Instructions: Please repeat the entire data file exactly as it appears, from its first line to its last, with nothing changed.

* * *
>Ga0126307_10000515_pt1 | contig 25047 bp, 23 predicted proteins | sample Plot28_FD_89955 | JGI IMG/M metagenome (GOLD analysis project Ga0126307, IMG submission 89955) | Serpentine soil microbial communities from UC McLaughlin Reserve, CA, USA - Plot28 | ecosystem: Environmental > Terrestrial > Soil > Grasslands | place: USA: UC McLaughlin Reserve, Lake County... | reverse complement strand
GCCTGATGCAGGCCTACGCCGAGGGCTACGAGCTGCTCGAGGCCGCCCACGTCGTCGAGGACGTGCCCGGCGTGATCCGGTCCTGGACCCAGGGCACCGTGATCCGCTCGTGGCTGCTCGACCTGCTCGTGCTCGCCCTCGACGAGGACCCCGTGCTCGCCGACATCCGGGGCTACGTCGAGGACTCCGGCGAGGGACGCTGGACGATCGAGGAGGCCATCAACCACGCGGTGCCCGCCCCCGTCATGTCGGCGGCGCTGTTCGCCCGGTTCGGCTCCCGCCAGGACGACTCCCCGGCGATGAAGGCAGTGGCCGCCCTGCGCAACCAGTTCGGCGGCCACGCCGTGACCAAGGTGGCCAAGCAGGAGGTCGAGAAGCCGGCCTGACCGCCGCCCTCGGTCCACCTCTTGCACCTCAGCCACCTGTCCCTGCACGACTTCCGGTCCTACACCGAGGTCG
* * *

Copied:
>Ga0126307_10000515_pt1 | contig 25047 bp, 23 predicted proteins | sample Plot28_FD_89955 | JGI IMG/M metagenome (GOLD analysis project Ga0126307, IMG submission 89955) | Serpentine soil microbial communities from UC McLaughlin Reserve, CA, USA - Plot28 | ecosystem: Environmental > Terrestrial > Soil > Grasslands | place: USA: UC McLaughlin Reserve, Lake County... | reverse complement strand
GCCTGATGCAGGCCTACGCCGAGGGCTACGAGCTGCTCGAGGCCGCCCACGTCGTCGAGGACGTGCCCGGCGTGATCCGGTCCTGGACCCAGGGCACCGTGATCCGCTCGTGGCTGCTCGACCTGCTCGTGCTCGCCCTCGACGAGGACCCCGTGCTCGCCGACATCCGGGGCTACGTCGAGGACTCCGGCGAGGGACGCTGGACGATCGAGGAGGCCATCAACCACGCGGTGCCCGCCCCCGTCATGTCGGCGGCGCTGTTCGCCCGGTTCGGCTCCCGCCAGGACGACTCCCCGGCGATGAAGGCAGTGGCCGCCCTGCGCAACCAGTTCGGCGGCCACGCCGTGACCAAGGTGGCCAAGCAGGAGGTCGAGAAGCCGGCCTGACCGCCGCCCTCGGTCCACCTCTTGCACCTCAGCCACCTGTCCCTGCACGACTTCCGGTCCTACACCGAGGTCG